CLOSE TO HOME
The art of the shakeHandshakes are like snowflakes, no two alike, except a handshake tells something about the person connected to the grip. >MoreWheeling in the yearsToo cheap to rent a campus parking space, too impatient to
wait for a city bus, I bike to work year-round. Bike commuters, no matter their reasons for riding, get involved with their bicycles. That's why it was a big blow to walk out to our garage last weekend and find my bike ripped off. >MoreA shoveling man tells his storyI may be a thermal redneck, but the global warming hoo-ha reminds me of the big bust that was Y2K. Talk to me in another 10,000 years. Meanwhile, I've got shoveling to do. >MoreMy deal with DadMy sister Molly and I became more aggressive about harassing
his habit by the time we were teenagers. Older and wiser, we saw through the smoke of the 'cutting down' routine and changed our tactic. We introduced the word 'quit' along about New Year's 1972. >MoreThe folks back home fondly remember youYou don't know me, but I've seen you on TV. I know! Small
world, isn't it? That's not all we have in common. My kids go to Madison East,
and you're an East alum, so what are the odds? Like family! >MoreCulled from the herdMeanwhile, a boy sits in Mrs. Barnette's homeroom. One
hundred pounds of hormones beneath a shock of chlorine-fried hair, his green eyes shift madly in search of the eyes of a girl, any girl, to return his gaze. No takers. This boy is me. >MoreWater, water everywhereThe meeting had just started and already Carl was on a roll.
'That's exactly why,' he said, pausing to take a long pull from his bottled water, 'we need to follow this up next month.' He screwed the blue-plastic cap into place with a sharp twist. His sure-handed bottle business left no doubt that Carl knew what he was talking about. And that he was thirsty. Decisively thirsty. >MoreThe maple in my front yardSome people bond with a new home as soon as they walk in.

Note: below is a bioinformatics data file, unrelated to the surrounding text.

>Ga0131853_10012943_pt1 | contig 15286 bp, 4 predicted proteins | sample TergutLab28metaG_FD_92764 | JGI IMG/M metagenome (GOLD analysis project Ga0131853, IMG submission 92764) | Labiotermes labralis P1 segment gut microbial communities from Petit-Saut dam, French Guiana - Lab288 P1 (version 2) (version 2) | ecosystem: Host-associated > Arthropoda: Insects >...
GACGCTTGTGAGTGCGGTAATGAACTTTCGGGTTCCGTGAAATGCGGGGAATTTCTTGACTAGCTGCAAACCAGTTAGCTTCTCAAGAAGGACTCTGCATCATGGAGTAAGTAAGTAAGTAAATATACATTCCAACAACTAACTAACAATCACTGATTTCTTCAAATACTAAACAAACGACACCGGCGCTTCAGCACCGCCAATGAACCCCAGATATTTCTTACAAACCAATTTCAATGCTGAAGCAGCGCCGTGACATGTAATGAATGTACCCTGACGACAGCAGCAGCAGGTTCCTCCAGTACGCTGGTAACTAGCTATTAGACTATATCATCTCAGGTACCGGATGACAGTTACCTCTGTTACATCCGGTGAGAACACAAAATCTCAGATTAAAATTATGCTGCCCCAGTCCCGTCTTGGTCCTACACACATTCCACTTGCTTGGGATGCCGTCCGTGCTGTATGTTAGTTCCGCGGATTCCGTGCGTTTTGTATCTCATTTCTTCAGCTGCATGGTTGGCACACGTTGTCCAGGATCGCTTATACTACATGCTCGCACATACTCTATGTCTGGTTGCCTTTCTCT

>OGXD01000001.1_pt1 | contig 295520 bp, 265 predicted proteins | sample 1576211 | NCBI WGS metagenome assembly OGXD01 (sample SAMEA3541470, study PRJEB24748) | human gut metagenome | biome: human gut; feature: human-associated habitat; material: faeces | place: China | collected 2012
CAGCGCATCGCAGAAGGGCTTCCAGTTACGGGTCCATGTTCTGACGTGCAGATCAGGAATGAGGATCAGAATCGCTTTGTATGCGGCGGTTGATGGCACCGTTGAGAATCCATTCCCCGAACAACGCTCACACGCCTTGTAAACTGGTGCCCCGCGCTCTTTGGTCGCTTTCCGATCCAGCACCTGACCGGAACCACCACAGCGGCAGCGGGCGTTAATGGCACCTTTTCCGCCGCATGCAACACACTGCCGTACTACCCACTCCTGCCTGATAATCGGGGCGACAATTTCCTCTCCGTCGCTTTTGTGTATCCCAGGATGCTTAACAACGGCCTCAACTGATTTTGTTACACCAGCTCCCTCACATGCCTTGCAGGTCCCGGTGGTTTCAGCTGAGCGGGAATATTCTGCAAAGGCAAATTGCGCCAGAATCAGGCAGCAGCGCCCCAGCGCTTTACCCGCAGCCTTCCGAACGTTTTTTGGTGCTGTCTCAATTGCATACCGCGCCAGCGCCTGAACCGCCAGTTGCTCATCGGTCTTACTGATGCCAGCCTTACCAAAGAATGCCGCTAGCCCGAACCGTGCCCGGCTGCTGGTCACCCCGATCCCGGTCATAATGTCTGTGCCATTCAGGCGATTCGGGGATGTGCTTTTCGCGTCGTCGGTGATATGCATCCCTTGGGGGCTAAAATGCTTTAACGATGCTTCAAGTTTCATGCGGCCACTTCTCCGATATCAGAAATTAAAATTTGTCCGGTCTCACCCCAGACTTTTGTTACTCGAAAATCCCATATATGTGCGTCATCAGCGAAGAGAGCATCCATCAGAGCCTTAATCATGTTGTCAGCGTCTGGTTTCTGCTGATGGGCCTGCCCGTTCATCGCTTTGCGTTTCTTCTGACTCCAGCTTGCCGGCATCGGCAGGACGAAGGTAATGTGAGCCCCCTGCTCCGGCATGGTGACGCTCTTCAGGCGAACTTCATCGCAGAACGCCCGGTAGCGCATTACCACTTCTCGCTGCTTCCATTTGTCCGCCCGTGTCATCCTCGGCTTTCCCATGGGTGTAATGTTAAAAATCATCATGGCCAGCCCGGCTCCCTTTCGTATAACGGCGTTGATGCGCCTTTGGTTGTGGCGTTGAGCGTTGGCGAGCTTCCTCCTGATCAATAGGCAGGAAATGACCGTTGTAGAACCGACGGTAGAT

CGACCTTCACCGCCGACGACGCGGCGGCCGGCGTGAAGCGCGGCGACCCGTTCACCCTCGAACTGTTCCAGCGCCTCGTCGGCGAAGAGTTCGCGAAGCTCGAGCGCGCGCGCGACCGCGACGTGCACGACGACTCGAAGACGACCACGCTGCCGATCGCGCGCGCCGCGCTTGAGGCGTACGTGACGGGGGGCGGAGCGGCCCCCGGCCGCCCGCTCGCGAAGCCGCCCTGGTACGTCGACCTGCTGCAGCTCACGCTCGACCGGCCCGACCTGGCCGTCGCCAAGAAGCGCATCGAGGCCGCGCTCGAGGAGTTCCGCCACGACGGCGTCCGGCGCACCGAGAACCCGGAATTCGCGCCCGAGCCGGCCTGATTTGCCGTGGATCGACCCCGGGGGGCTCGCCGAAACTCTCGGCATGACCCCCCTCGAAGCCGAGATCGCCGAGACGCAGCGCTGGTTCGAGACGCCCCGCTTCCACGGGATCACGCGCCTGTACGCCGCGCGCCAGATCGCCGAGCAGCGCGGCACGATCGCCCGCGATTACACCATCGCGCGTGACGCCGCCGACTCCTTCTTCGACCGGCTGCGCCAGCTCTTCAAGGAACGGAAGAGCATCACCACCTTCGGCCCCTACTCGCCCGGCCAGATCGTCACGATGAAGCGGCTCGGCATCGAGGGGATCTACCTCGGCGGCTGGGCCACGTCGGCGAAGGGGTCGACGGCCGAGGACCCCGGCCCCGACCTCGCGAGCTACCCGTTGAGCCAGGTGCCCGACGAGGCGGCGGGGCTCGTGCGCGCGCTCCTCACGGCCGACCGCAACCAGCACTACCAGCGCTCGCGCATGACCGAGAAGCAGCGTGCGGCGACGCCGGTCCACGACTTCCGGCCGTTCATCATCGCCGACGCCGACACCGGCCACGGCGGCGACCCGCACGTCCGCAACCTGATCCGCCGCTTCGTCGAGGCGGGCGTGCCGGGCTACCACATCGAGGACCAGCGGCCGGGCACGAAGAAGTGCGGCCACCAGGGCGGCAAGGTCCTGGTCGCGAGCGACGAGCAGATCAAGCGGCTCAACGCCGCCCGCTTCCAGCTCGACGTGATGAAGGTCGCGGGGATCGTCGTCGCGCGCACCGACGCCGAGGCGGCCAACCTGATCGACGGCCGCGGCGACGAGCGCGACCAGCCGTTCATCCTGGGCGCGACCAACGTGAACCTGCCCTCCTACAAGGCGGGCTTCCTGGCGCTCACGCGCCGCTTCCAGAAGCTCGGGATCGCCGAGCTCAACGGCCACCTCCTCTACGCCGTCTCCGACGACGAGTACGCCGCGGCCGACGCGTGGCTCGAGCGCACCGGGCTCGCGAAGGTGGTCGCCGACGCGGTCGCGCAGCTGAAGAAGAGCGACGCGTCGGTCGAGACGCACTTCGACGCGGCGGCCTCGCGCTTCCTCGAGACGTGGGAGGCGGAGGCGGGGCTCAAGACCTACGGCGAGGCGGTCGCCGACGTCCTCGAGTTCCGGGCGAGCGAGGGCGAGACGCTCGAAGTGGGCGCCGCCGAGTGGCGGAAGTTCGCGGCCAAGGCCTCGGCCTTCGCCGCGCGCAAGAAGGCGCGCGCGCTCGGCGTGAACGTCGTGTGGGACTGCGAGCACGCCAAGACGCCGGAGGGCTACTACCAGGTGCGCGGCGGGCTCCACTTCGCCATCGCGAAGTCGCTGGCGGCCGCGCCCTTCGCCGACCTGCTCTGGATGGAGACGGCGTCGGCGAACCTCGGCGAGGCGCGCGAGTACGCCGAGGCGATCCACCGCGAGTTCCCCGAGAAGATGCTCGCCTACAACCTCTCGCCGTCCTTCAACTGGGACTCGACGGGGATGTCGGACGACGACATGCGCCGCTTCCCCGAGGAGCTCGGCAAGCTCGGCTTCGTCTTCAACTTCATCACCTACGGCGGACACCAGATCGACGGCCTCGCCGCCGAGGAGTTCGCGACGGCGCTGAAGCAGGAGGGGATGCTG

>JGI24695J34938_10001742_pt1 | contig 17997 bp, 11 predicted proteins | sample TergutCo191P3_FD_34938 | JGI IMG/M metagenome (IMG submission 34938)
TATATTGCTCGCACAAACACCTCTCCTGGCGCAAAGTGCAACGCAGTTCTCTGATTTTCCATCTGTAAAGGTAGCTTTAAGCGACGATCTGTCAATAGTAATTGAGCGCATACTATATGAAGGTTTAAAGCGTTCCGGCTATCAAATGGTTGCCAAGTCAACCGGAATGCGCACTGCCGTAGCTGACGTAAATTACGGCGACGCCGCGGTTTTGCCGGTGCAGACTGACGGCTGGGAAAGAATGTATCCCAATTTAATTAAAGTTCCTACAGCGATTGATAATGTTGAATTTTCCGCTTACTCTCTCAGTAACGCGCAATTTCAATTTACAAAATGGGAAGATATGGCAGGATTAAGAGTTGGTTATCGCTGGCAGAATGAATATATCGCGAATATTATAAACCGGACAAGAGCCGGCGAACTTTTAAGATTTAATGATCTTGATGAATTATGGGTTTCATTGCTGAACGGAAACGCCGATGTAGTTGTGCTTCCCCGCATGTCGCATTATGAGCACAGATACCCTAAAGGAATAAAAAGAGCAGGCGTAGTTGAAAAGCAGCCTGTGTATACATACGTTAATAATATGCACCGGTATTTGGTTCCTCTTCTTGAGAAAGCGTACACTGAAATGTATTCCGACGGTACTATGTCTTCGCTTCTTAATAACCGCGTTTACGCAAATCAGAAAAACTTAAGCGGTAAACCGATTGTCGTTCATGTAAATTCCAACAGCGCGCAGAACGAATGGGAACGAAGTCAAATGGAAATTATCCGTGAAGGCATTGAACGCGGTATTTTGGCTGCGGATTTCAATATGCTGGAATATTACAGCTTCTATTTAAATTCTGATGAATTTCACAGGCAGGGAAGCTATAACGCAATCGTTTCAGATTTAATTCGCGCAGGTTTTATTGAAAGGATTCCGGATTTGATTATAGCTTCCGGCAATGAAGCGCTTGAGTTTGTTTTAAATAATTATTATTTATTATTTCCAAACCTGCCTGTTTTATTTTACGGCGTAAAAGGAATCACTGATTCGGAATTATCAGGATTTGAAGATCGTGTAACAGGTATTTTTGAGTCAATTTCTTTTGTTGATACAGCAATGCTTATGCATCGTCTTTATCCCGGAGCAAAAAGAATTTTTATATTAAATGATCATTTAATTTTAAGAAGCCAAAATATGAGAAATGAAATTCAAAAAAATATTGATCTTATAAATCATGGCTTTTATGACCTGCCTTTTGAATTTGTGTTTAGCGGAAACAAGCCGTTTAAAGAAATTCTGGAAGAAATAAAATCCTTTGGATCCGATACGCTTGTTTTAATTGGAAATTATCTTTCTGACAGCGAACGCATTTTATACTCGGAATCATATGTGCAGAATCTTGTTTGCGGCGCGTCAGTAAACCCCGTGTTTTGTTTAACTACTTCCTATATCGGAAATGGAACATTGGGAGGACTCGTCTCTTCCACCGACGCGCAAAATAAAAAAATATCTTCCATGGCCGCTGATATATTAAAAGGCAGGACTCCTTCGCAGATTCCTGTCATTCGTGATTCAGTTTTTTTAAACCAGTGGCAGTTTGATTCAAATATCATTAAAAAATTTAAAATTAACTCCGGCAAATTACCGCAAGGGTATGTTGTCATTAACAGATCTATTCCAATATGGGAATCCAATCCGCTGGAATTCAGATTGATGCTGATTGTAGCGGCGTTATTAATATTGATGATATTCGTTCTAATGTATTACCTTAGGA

Not me. I knew our current house was ours before I crossed the threshold. On the day we pulled up to check it out, I just sat in the van. >MoreLife at the poolOur teens teach swim lessons ' the royalty of summer
employment. I stand in the yard every morning watching them drive away, burning with envy. That used to be me, so I know what I'm missing. I rocked. I could teach a flying monkey to swim. >MoreMy missing yearsI used to be ashamed that it took me 11 years to graduate
from UW-Madison. At parties and picnics, during beers and breezy banter, I
dreaded the question, "When did you go to school here?" Luckily, since my
answer spanned a decade, no one took me seriously. "Ha!" people laughed. "No,
really!" >More |